Regardless of the quality of his films, I’ve always been a fan of Gerard Butler. Yeah sure, last year’s Geostorm was about as successful as a sunbathing session during monsoon season. Yet films like 300, The Ugly Truth and a personal favourite, Olympus Has Fallen, go underrated I feel, in their respective genres.
So I was excited to see his new film, Den of Thieves. With the screenwriter for London Has Fallen attached to direct and a manifestly macho supporting cast made up with the likes of O’Shea Jackson Jr. and Curtis ’50 Cent’ Jackson, it looked set to fall into the collection of enjoyable Gerard genre films.
And I’m pleased to report that it does: Den of Thieves is a tense and thoughtfully planned thriller that isn’t afraid to go a little dark and gritty when called for. Sure, there are the obvious comparisons to Heat, any bank heist film will elicit that response. But while it undoubtedly lacks its refined quality, Den of Thieves bares more in common with the patient build-up and intense execution of Denis Villeneuve’s Sicario.
The set-up is deliberately familiar (Den of Thieves cannot be praised for narrative originality, unfortunately). Based in Los Angeles, a gang of bank robbers – Merrimen (Pablo Schreiber), Levi (50 Cent), Donnie (O’Shea Jackson Jr.) and Bosco (Evan Jones) among others – set themselves the daunting task of raiding the Federal Reserve Bank. Their rivals? A ruthless unit of police officers, led by Detective Nick “Big Nick” O’Brien (Gerard Butler), who will willingly bend the rules in order to take down the criminals they’re after.
Again, it’s a safe narrative framework to construct a film from. But first-time director Christian Gudegast doesn’t phone in his debut by sticking to what’s safe. Rather than offer an atypical action flick featuring the clichéd comedic camaraderie that the genre has become known for – films such as David Ayer’s Bright and Zack Snyder’s Justice League spring to mind – Gudegast dives into an authentically brutal reality, unafraid to present the audience with characters that aren’t inherently likeable. There’s no clear divide here, no binary to separate the good from the bad: in one memorable scene, Butler’s Big Nick reminds Donnie that the cops, the officers you think are serving justice according to the rules, are actually ‘the bad guys’ who will stop at nothing in doing what needs to be done. Of course it can come across as a little heavy-handed for a February action film. But I found it refreshing to have such a movie take itself seriously for a change, prepared to take an amoral stance on its protagonists and their actions.
The best display of this approach is in the handling of Gerard Butler’s character, Big Nick. What seemed to be the stereotypical ‘big, burly and bearded badass’ role that we’re used to seeing from Butler, instead morphs into something surprisingly nuanced. Faced with familial issues that are tied to his reckless attitude and impulsive bravado, Big Nick resembles the toxically masculine model made popular by the likes of Schwarzenegger and Stallone in the 80’s, brought down to the ground in a world that doesn’t play ball with those kinds of characteristics. Butler excels in adding layers to a character type he could play in his sleep and I think he should be commended for it.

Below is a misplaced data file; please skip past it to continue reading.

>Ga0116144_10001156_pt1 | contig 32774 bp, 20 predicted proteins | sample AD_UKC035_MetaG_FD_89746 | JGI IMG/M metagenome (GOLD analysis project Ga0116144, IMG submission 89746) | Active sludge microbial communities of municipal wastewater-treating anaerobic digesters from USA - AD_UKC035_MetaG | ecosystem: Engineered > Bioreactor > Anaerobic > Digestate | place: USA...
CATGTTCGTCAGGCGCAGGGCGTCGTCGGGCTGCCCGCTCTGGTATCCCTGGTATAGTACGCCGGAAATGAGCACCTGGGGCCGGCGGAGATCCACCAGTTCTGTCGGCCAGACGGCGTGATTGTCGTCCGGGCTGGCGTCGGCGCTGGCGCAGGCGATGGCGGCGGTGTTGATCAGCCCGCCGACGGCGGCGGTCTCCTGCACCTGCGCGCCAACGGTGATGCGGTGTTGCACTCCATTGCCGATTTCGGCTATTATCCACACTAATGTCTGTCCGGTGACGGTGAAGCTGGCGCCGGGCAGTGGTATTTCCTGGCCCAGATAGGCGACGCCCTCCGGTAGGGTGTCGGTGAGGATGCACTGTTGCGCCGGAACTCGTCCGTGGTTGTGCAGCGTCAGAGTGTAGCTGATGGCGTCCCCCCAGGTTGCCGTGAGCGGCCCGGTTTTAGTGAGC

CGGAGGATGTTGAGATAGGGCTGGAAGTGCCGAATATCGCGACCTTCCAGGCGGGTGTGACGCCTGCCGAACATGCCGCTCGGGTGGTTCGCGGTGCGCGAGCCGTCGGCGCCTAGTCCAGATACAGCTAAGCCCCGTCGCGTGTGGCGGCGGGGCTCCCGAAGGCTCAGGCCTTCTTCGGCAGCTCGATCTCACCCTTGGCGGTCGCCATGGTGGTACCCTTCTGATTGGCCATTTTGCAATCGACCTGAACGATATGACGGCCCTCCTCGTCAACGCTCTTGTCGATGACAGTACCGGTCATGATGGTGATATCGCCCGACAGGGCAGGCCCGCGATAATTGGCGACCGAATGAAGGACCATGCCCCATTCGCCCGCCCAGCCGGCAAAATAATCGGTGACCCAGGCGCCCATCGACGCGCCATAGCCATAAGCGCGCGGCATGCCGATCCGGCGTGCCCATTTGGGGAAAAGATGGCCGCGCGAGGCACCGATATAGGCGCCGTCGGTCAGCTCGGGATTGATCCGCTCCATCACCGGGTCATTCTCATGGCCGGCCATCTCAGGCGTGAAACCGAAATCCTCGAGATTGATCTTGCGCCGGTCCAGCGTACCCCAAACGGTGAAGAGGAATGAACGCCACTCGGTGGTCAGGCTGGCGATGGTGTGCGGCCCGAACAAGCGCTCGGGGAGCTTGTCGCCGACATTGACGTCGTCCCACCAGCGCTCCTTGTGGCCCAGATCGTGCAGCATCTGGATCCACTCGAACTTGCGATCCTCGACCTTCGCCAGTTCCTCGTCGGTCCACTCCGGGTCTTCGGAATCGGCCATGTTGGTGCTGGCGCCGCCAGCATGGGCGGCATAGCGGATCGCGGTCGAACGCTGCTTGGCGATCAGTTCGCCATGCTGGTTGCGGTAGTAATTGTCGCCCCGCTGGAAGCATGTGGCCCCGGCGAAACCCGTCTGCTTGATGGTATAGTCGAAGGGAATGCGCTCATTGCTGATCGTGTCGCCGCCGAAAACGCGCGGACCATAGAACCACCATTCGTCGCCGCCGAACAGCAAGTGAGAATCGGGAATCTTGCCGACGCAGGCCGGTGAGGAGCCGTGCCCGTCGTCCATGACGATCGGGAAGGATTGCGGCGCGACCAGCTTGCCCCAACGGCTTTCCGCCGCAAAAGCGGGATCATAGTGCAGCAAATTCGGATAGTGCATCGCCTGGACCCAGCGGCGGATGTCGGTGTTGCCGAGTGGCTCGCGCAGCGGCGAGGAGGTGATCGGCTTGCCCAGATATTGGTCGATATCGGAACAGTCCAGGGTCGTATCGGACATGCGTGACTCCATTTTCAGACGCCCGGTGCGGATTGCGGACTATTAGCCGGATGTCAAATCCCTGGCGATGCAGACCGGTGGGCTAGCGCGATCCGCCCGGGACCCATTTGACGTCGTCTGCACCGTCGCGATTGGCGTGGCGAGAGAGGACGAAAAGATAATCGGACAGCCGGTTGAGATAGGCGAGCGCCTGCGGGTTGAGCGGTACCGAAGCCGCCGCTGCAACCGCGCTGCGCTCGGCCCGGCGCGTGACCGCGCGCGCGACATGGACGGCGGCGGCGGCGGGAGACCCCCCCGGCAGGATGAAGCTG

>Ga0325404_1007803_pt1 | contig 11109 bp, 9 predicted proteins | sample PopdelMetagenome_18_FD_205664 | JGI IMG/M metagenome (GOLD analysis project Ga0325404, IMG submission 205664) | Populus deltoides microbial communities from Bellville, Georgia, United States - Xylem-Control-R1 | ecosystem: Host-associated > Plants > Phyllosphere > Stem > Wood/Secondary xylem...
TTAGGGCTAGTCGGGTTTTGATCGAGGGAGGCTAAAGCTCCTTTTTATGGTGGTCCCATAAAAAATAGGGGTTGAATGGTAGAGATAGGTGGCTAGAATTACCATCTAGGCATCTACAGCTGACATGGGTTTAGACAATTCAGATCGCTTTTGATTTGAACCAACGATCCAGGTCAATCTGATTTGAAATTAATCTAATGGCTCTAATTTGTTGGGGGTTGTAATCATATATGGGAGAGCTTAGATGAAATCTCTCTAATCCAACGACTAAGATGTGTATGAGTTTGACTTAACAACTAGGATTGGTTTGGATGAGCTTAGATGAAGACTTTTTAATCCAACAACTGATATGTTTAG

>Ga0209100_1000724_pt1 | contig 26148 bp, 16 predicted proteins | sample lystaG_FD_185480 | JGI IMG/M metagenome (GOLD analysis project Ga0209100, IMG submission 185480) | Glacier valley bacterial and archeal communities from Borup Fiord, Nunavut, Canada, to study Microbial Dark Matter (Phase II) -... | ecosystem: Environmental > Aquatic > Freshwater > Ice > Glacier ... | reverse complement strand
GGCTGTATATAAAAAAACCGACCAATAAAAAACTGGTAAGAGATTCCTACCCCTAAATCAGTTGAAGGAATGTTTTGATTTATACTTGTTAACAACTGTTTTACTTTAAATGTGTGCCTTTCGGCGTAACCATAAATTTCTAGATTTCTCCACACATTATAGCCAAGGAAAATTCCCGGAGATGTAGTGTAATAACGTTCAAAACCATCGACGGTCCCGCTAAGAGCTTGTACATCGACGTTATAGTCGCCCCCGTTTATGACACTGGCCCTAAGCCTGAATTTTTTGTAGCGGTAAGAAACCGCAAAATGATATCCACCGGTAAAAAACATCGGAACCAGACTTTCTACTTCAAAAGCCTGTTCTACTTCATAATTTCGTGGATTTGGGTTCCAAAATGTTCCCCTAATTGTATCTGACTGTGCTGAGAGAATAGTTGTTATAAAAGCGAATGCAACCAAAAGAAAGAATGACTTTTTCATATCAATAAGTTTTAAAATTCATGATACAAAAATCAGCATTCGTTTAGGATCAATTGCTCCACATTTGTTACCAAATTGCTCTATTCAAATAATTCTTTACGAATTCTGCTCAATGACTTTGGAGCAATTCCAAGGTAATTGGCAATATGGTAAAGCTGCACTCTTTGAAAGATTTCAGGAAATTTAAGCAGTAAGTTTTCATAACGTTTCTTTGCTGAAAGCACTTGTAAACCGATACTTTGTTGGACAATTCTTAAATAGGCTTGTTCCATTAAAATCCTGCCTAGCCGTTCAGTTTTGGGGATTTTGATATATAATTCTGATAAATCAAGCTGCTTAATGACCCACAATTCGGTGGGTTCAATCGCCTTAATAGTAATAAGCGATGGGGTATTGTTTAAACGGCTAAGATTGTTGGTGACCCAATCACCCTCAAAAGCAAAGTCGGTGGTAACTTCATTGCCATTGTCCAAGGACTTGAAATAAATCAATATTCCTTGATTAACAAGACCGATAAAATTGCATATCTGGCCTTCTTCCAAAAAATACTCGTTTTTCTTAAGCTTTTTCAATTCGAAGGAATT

O’Shea Jackson Jr. also demonstrates his developed skills as an actor, rising up from his scene-stealing star turn in Straight Outta Compton. The role of Donnie is a difficult one, forever on the fringes of turning one way or the other, by remaining loyal to his fellow felons or siding with the corrupt cops on his tail. But Jackson Jr. leaves us guessing and the film is all the better for it, calling for an unexpected elaborateness that I admired and appreciated.
Regrettably, the rest of the cast is given little, if anything to do with their respective parts. 50 Cent has one amusing moment, but is largely side-lined as the muscle-bound sidekick of gang leader Merrimen. And as Merrimen, Schreiber has minimal character maturity, left to serve as the ominous overlord of the operation, always teetering on the edge of a violent outburst.
It makes sense to focus on two lead protagonists – in this case, Nick and Donnie – as it has been the case for many of its heist-based predecessors: Heat honed in on the exploits of Vincent Hanna (Al Pacino) and Neil McCauley (Robert De Niro), as did Point Break with Johnny Utah (Keanu Reeves) and Bodhi (Patrick Swayze). It’s just a shame that a talented cast such as the one assembled in Den of Thieves, couldn’t be put to better use.
Overall though, Den of Thieves is a surprising success. The direction is invigoratingly controlled and focused in its treatment of action. In this day-and-age, shaky-cam and quick cuts seem to be the go-to method for filming fight sequences. But cinematographer Terry Stacey keeps it tightly framed and editor Joel Cox maintains a steady pace, a simple yet overwhelmingly effective technique that creates some truly standout stand-offs. The participants of said action sequences also deliver, bringing an authenticity to these moments that envelopes the audience in their situation.
Sure, the conclusion to the film feels rushed, with a finale that could even be described as a cop-out, if you’ll pardon the pun. Certain characters come and go without much context as to their motives. But the core elements all work in brilliant unison. Butler and Jackson Jr. are excellent and Gudegast is obviously game for pushing at the borders of crime film clichés. For this, Den of Thieves is worth a watch, especially for those Gerard Butler fans such as myself: it’s easily his best film in years.